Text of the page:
Deer Encounter in Wyoming
The sun hangs low in the summer sky throwing long shadows though the sun will not set for several more hours. There is little sign of the storm that just blew through my camp, save for a line of cottony clouds towering high over the eastern horizon. The atmosphere still retains the scent of musk from the rain, and the smooth, wet granite boulders are ever-more hazardous as I able across. The buzzing sound of insects from earlier in the day make way for the soft chirping and chittering of birds and rodents that make this rocky landscape their home.
The deer have not yet emerged to feed, so I decide to rest on one of the more modestly sized boulders. They do not rise out of the ground like mounds, but rather appear as if they were placed by some giant rearranging the landscape to their liking. Some of them the size of elephants, others the size of houses. As I lay back against the my chosen boulder, appearing dry from the sun’s radiance, I noticed that the rock still retains some moisture. I find the coolness comforting, and I drift into a nap.
I awaken to the horn of a distant train. A reminder that there is very little on this Earth where mankind does not reach. Still, I can not help be comforted by the stillness of this place. I breathe in deeply to imbue myself with as much sensation as I can. Nature heightens all of my senses. Sight, sound, smell, touch; they all seem to have more purpose here. I discern the slightest movements behind trees, hoping for a glance of some creature taking up its evening routine. Alas, the crunch of gravel under my boots, makes lie of my attempt at hunting, even if only with my camera.
As I cross the road, I stop suddenly at the sight of a doe. It’s obvious she has been aware of my lumbering presence and awaits alert for a sign that I may consider her prey. And indeed I do, but only for my lens. Judging me no threat for the moment, she turns to graze on the grasses under the tree she uses for cover.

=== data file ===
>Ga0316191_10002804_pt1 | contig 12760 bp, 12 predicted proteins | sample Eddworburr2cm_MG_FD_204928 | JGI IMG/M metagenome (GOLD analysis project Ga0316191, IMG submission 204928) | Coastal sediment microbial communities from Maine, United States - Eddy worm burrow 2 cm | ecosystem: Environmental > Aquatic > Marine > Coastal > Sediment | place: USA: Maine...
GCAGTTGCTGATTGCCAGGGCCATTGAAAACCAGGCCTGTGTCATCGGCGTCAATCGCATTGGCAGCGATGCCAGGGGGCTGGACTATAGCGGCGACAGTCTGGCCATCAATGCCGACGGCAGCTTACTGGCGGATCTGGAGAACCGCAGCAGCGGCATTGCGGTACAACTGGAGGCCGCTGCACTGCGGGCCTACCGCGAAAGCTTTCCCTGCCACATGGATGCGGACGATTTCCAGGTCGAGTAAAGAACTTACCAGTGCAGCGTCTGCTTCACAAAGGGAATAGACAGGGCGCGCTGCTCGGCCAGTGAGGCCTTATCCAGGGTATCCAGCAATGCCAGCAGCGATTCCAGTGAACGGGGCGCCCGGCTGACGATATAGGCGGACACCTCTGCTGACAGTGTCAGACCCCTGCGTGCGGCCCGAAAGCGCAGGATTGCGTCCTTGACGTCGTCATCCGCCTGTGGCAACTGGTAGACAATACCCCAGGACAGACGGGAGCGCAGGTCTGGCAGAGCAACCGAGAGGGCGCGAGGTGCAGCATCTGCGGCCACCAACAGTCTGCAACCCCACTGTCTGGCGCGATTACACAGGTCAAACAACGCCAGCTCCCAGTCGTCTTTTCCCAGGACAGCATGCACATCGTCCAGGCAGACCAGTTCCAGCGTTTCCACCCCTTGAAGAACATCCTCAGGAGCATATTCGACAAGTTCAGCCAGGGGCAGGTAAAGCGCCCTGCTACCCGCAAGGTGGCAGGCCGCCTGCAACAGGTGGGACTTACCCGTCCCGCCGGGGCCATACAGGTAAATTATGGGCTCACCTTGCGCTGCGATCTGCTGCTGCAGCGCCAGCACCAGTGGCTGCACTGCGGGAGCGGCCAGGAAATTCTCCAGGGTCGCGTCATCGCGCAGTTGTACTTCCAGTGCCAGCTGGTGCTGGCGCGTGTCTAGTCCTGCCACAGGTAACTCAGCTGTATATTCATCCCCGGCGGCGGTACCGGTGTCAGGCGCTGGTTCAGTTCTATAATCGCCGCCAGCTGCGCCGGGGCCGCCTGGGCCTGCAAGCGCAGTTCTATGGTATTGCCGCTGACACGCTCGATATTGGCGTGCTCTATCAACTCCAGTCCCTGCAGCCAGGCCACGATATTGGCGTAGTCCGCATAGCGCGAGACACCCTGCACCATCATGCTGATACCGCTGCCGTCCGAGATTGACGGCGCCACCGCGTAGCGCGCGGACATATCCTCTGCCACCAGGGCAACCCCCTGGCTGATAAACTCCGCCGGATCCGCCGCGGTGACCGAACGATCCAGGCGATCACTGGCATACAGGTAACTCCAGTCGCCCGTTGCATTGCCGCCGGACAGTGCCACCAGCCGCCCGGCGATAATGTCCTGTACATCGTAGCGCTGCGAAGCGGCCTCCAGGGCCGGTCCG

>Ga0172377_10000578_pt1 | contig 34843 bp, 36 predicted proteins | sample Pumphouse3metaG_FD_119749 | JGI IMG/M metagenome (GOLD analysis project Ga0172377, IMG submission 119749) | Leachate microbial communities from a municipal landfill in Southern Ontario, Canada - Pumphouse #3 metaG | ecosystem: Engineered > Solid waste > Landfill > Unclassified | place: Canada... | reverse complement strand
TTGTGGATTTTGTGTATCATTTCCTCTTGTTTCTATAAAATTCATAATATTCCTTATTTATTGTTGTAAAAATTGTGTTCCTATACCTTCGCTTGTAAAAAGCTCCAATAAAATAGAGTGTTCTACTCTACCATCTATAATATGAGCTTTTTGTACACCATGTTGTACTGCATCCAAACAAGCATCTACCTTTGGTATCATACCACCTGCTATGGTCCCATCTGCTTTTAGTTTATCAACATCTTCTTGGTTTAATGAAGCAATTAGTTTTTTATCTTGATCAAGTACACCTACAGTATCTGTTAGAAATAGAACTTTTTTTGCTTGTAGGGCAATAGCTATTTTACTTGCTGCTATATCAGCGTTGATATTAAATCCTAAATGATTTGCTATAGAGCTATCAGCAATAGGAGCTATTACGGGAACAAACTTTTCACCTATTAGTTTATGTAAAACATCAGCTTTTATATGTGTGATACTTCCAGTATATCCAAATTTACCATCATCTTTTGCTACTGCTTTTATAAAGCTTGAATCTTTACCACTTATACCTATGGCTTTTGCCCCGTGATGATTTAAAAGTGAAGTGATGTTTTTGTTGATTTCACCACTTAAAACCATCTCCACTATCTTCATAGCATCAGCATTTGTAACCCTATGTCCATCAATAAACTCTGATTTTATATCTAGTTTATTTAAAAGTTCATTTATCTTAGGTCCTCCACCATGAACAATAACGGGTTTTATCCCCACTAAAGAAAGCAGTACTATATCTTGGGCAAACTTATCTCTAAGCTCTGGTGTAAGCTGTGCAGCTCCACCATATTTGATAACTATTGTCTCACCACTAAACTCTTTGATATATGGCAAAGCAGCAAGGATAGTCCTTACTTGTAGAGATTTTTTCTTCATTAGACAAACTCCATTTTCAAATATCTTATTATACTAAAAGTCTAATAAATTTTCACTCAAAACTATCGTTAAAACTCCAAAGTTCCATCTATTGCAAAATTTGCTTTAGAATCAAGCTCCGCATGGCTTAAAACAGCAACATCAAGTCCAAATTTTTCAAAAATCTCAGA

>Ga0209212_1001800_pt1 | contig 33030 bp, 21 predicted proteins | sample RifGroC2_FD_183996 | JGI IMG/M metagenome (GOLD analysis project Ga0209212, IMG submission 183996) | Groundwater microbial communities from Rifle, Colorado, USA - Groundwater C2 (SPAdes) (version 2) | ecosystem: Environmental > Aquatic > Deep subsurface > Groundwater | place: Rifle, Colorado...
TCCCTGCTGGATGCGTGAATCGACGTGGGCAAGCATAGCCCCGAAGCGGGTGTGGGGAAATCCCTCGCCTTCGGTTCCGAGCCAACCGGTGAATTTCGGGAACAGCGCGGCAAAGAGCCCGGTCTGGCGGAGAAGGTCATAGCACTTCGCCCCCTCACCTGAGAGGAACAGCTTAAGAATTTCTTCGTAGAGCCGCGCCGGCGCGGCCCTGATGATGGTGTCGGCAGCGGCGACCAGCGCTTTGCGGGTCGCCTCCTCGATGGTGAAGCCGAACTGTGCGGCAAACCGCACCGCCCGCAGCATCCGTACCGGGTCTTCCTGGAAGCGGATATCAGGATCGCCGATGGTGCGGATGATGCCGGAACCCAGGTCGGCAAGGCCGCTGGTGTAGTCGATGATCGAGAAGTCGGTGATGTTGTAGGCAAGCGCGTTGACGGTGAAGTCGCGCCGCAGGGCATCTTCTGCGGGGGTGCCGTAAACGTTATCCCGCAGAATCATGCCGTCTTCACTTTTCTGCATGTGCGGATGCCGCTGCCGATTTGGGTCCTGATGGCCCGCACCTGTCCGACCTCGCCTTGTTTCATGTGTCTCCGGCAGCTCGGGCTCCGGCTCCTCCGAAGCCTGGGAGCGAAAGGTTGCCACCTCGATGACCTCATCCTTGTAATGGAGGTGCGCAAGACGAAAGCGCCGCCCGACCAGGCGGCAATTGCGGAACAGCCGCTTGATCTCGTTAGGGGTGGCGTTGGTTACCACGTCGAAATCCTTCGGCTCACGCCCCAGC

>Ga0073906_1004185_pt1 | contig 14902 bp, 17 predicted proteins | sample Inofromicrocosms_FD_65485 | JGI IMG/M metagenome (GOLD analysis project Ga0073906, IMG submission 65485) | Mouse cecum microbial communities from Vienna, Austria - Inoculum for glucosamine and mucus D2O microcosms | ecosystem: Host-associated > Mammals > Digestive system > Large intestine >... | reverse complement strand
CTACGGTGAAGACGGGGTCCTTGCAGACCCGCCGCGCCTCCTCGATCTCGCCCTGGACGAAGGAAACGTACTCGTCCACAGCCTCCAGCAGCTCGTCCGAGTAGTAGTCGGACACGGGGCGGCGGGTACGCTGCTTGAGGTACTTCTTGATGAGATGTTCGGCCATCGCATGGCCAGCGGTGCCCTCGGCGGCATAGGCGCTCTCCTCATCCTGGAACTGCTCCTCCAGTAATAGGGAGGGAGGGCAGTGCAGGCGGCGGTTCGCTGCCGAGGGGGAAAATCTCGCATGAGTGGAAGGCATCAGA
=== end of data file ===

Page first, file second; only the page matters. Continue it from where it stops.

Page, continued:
I attempt to stay quiet and move smoothly knowing that she won’t risk much danger until she moves far out of my sight. The shutter of my camera brings her attention back to me momentarily, and as I move laterally to find a better angle, she decides to move off to another area, though thankfully not too far. It seems that there is a minimum distance to which I can approach which won’t startle her too badly. Still, I wince each time my shutter clacks, disturbing her feeding. To find a better angle, I risk drawing more attention to myself and clamber on to another boulder, my boots grinding again against the gravel and rock.
As she moves more deeply into the woods, I realize that I have perceived not a sound from her. She knows where I am at all times. It is only with her permission does she allow me to keep pace. At her desire, she could disappear in an instant. And as the sound of a motorcycle approaches, she does just that. She bounds off effortlessly using all four legs together like a spring. It would almost be comical if it weren’t so graceful.
As the amber-colored sunlight fades into the cool of night, I return to my camper, hoping to maintain this connection to this wonderful place and continue to be open to new experiences with nature ahead.